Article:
Each Mile – Episode Two – Into the Heart of Darkness…Washington

Where were we? Ah yes…on a trans-canal trip to Port Townsend, once named the “City of Dreams”. How like real dreams, did everyone wake up and realize a less vivid or prosperous reality. The masses of boats and people never came, and the city that waited to be a city was left as an immaculately built Victorian village.

The bull alone makes me want to smoke

It was night when I arrived. The city was asleep. Lucky for me, my Couch Surfing contact, had seen my ship from the shore and presumed, being that it was the last boat over, that I had to be on it. He picked me and Klalita up in his pick up and we whizzed off into the dark curvatures of the ghost dark tree highway to have dinner with his family. Bread and wine, a perfect lullaby. Waking at a good time in the morning to the sound of barking dogs at my door at Andrew’s dog and llama farm was the perfect alarm. Andrew built all that I saw on his land from the ground up. He was an actor too, a worldly, interesting, caring, family man of many different hats and he wore them all quite comfortably. I set off on my naked Klalita into town, passed the natural rock cliff that the main street buildings seamed to lazily rest on. Cute shops, cafes and even an ol’ movie theatre gave me a very Bohemian sense of the place. The coffee shop was what you’d expect when you see Tibetan flags at the window, full of coffees from foreign fair trade lands and loooooot of cookies that had ingredients that make baked goods for old people instead of the intended younger audiences. Oh…and there was no music store, only a record store with the owner’s fixie sitting at the front.

Veggie Truck, circa a long time ago

I started at the museum, where the curator gave me the town’s history. Nice gentleman who yearned for an audience, so I lent him my ear for close to half an hour. Well worth it, he knew it all and could answer all my questions. He also talked about the city’s prostitution history as if it were a major focal point, which was alright by me. The best displays were the odd things. An old funeral cart, a section on comic books and my personal favourite, a list of alternative names for a house of ill intent. After the museum, I walked in no direction in particular to look at some of the wonderful Victorian architecture the city has. I returned to Andrew’s just as the sun was dipping behind the trees. I played games with his kids on the jungle gym and pet the llamas, carefully.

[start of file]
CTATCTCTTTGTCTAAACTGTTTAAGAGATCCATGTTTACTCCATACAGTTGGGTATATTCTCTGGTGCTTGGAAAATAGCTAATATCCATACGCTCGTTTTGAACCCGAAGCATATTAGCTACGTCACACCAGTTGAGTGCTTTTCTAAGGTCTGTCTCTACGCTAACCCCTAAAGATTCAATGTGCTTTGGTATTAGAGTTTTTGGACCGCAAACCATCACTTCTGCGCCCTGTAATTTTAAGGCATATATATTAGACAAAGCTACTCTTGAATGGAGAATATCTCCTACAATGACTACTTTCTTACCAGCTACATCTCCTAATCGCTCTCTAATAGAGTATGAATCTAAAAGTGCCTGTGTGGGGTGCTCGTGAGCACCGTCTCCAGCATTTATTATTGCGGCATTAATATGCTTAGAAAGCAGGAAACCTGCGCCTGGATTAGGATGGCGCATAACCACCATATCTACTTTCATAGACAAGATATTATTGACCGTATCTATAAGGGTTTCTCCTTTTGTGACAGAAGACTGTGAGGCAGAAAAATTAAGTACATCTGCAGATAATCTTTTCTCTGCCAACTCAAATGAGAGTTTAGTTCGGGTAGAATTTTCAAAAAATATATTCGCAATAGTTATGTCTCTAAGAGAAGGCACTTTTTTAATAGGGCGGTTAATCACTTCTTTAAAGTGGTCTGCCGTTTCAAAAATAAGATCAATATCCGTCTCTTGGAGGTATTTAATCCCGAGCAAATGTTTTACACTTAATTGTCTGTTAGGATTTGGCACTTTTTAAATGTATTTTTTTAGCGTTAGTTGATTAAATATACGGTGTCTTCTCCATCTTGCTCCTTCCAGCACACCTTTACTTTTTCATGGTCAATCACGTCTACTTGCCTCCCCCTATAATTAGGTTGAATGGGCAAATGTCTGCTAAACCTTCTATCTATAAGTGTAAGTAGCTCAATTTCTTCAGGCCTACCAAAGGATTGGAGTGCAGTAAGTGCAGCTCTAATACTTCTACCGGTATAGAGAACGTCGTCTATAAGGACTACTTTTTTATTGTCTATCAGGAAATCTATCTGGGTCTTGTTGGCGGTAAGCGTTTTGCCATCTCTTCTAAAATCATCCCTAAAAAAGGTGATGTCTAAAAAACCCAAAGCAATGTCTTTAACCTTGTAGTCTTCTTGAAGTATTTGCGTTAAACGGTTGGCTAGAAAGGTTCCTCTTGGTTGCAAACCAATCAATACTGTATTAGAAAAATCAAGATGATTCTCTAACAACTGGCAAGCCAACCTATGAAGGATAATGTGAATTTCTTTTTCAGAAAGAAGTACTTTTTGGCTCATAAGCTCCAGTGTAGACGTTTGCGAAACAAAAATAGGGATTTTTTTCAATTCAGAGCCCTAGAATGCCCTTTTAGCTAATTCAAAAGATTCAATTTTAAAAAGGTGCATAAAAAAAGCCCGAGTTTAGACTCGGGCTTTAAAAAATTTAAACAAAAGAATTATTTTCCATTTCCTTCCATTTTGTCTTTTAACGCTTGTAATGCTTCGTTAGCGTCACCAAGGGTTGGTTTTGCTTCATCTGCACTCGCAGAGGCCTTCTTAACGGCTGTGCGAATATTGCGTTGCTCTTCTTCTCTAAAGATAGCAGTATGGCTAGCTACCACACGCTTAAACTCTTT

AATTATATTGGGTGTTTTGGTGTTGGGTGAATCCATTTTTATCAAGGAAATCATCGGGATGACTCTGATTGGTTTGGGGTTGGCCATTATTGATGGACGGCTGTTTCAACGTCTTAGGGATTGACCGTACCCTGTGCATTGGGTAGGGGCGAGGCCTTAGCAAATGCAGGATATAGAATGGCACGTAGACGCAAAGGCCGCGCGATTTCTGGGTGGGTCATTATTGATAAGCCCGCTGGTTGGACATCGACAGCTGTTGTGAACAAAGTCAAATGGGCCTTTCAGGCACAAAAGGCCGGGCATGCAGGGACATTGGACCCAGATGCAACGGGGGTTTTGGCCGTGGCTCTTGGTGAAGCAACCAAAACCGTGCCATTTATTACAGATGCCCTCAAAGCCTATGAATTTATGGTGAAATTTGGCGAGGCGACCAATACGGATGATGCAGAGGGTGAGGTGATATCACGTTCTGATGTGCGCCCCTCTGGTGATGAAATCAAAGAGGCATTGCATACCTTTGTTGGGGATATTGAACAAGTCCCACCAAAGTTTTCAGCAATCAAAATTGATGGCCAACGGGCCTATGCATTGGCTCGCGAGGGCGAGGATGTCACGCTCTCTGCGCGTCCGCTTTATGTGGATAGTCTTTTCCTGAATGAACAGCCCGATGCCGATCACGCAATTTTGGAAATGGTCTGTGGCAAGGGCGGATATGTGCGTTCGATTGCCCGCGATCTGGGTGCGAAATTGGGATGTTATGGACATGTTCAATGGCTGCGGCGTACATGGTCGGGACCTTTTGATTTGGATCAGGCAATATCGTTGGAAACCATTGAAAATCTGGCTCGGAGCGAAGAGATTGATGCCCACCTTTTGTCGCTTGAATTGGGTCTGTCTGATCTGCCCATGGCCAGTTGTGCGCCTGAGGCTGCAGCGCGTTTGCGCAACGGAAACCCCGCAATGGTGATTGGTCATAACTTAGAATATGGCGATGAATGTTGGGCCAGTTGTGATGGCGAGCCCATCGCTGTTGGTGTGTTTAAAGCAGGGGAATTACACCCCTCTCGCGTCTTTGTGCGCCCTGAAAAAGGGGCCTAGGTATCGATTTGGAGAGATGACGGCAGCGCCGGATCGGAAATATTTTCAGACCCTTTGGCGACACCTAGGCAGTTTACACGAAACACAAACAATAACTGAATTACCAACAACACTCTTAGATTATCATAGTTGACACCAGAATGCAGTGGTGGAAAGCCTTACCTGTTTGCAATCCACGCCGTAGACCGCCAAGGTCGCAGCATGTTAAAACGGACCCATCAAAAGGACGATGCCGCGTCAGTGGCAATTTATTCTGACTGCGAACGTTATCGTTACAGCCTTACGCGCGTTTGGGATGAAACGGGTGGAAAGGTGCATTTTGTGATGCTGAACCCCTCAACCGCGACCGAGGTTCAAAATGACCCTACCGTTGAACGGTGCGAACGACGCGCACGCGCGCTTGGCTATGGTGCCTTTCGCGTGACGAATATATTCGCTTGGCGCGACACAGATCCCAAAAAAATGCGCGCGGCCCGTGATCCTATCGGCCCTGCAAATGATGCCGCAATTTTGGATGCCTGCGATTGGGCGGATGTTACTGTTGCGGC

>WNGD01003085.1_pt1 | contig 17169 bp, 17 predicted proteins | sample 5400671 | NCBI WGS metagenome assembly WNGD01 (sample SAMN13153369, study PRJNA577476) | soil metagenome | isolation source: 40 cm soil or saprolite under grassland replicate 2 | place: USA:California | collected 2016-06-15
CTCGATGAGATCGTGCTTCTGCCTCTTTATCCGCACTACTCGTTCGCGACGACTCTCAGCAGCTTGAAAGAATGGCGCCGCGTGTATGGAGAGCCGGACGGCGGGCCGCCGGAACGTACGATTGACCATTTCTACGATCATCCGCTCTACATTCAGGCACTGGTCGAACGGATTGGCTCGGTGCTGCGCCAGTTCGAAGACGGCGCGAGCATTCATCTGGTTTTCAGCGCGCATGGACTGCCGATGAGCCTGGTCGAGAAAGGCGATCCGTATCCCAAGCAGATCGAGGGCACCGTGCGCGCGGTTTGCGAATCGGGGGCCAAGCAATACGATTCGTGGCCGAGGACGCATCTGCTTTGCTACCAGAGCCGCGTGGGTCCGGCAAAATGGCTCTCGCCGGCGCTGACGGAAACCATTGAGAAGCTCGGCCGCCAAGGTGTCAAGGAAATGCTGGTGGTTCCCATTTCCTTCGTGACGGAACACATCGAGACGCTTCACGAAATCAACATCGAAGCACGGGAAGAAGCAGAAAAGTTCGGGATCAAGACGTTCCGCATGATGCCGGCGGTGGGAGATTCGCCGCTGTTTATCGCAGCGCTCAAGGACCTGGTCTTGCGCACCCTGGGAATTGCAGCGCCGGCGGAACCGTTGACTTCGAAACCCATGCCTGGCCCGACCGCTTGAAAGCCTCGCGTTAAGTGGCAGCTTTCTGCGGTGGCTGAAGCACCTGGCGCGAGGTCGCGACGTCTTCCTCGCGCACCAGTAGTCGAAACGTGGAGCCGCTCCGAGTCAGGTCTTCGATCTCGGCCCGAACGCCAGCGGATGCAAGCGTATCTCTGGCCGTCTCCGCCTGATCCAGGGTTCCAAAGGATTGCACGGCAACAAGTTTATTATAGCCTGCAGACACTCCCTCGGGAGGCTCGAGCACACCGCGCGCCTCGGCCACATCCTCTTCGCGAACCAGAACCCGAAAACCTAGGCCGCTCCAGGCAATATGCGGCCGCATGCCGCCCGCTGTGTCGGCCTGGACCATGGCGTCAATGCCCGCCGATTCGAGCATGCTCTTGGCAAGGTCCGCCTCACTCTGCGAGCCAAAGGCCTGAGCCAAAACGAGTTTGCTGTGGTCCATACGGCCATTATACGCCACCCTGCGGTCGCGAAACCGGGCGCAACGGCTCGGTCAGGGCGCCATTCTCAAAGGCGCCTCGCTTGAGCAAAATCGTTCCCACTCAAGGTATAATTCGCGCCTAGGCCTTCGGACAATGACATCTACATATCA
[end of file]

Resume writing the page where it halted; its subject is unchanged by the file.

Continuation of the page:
One of many Victorian dreams in Port Townsend

Andrew had a wonderfully interesting life that you’ll just have to surf with him to fully appreciate it. A man of the land, the type of man I saw as a child played by John Wayne, but less racist and more emotionally connected to things and people he loved. The next day, I waved goodbye, drank some fresh squeezed orange (compliments of his son’s amazing juicing skills), squeezed past the heavy tubing welded dirt white gate and off down the road to Sequim.

The view to Sequim

Suddenly bam. I needed a bathroom. 5 or so k later I found one. I never made that mistake…..on this continent again.

Sequim, I arrived during a day shy of the Irrigation Festival, which apparently involved a produce throwing competition. Damnit, something I’ve always regretted missing. My couch surfer that night was a wonderful mother, who packed my panniers full of chocolate bars and energy bars. Her dog, Savvy, watched with curiosity as I ate food and glugged down a tall, red plastic glass of milk. TV, it’s glow I hadn’t seen in a while. Meh, it didn’t interest me and I soon was under the “In God We Trust” covers and fast asleep.

A water tower at the end of the road

The hardest ride was just ahead…and…well….I don’t want to spoil your appetites. Enjoy!:

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About mrmakdeck

I see tomorrow. I am biking to the end of the road, not to say I did it, but to see what's really there. From my travels I've learned that barriers are just lines on a map that once you get your passport stamped and your visas all in order don't exist anymore. It's okay to say I don't know and not know and learn something and forget it. It's great to go towards the unknown to make it known, or see if it retains its anonymity even as you come closer. I've met some amazing people and done some pretty cool things and have realized this spherical concoction of land and sea is only as unattainably big as you imagine it to be. So wake up and pedal each mile.

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